Discussion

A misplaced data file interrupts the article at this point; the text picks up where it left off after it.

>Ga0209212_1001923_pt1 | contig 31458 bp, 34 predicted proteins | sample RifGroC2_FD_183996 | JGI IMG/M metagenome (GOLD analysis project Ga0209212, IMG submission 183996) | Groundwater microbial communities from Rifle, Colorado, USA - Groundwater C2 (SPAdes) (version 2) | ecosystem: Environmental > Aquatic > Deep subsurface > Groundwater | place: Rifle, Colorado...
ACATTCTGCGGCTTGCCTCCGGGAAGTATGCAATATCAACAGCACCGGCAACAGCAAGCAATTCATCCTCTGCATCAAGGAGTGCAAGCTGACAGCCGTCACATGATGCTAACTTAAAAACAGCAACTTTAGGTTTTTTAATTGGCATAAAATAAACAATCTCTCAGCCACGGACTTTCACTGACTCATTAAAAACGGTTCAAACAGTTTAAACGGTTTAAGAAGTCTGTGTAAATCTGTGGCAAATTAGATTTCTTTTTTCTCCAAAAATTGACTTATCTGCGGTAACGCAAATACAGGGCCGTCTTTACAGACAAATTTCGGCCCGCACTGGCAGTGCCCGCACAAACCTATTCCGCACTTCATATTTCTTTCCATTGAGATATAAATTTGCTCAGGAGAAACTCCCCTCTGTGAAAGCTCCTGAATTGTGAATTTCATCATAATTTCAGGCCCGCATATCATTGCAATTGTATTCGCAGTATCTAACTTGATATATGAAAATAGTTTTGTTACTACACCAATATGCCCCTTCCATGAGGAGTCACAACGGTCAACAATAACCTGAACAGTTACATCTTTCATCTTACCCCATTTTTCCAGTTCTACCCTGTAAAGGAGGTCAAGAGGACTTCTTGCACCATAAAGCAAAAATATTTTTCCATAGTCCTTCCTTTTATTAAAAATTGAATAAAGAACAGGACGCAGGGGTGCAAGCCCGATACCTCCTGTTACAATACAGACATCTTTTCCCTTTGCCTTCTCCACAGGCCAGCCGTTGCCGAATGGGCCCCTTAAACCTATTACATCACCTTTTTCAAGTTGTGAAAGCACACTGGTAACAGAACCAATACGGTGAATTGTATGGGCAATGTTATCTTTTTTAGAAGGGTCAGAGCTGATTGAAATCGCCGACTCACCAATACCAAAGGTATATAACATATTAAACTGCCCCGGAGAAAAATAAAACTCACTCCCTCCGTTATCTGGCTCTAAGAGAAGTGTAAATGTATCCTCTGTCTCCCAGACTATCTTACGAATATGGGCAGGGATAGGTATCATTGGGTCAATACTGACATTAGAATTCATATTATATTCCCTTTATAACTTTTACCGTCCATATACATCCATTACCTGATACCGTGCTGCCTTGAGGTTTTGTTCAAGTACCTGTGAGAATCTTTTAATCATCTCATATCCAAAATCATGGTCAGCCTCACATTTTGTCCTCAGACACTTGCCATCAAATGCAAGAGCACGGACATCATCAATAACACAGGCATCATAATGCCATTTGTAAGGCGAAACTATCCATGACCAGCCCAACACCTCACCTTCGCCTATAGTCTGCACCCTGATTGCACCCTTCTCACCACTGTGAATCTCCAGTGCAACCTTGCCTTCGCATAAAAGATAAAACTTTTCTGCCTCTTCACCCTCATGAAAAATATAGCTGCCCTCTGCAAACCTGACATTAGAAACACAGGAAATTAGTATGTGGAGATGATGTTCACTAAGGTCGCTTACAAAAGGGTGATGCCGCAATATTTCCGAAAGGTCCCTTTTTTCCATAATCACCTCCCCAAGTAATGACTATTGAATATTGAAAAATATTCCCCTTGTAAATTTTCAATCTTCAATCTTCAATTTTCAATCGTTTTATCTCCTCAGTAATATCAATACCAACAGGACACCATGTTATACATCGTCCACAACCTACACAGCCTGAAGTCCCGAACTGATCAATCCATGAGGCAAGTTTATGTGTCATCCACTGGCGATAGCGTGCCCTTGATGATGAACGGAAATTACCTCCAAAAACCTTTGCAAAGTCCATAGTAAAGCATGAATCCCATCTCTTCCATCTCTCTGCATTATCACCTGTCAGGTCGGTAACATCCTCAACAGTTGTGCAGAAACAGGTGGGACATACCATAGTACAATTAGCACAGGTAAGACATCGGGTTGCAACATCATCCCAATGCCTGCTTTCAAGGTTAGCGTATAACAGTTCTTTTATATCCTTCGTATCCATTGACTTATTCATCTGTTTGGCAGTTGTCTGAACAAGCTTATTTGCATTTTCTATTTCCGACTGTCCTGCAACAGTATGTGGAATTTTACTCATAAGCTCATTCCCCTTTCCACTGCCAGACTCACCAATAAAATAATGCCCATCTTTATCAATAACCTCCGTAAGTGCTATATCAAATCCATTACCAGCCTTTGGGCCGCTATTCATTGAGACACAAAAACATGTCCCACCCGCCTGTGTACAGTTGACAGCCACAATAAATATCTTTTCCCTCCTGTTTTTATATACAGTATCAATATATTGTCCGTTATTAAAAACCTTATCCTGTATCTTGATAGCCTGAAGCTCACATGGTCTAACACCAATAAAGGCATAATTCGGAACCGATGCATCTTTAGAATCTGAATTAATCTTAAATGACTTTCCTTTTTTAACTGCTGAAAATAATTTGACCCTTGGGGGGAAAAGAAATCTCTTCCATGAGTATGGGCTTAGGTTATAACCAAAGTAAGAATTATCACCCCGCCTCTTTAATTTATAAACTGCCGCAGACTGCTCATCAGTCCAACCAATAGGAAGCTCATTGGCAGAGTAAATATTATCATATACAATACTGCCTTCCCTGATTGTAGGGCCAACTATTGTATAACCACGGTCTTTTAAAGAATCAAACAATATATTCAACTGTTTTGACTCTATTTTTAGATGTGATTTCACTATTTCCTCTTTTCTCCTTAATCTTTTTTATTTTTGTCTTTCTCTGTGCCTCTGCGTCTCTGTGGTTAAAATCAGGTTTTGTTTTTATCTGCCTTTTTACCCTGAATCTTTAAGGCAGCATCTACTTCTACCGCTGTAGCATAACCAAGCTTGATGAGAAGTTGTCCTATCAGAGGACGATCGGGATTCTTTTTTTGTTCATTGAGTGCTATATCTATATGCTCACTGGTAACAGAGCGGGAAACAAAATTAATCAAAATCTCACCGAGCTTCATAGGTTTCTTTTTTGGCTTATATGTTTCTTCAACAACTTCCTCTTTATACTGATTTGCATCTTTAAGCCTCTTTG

The results noted in experiments A and B demonstrate that natural light had a significant influence on cercarial emergence of F. hepatica when the infected snails were subjected to a regular thermal shock during the patent period. Even if the abrupt change in temperature during thermal shock constitutes the main factor to stimulate cercarial emergence of F. hepatica [23], natural light also plays a role in cercarial emergence. As these findings were noted in two snail populations, each having its own ecological exigencies, and two snail generations, the influence of this environmental factor on cercarial emergence of F. hepatica seems to be general, at least for the G. truncatula living in the lowlands of central France. In the case of TC snails subjected to natural light during thermal shock, the highest numbers of cercariae-releasing snails were noted in low light conditions (Table 3) and under a sufficiently or completely overcast sky (7–8 octas, Table 4). These results disagree with the reports by Ginetsinkaya [6] and Graczyk and Fried [8]. According to these authors, F. hepatica cercariae in the field emerged from snails during bright sunny days. To comment on this discrepancy with the above authors, two perhaps complementary explanations may be proposed. The first is to relate the finding reported in the present paper to environmental conditions (temperate climate) which exist in the sites of both populations. The second explanation is to relate this finding to the process of cercarial emergence which normally occurred in the field for F. hepatica-infected snails. As most cercariae of F. hepatica [2], like those of another fasciolid, Fasciola gigantica [4, 9] exited from their intermediate host during the night, the brutal decrease in temperature during the thermal shock, associated with dim natural light, constitute conditions which would be similar to those occurring at twilight in spring or autumn. These conditions would thus be sufficiently efficient to stimulate free cercariae within the body of snails and produce cercarial emergence during the day after the thermal shock (instead of the night according to Audousset et al. [2]). These conditions might also be advantageous for dispersal and widespread encystment of F. hepatica cercariae on vegetation.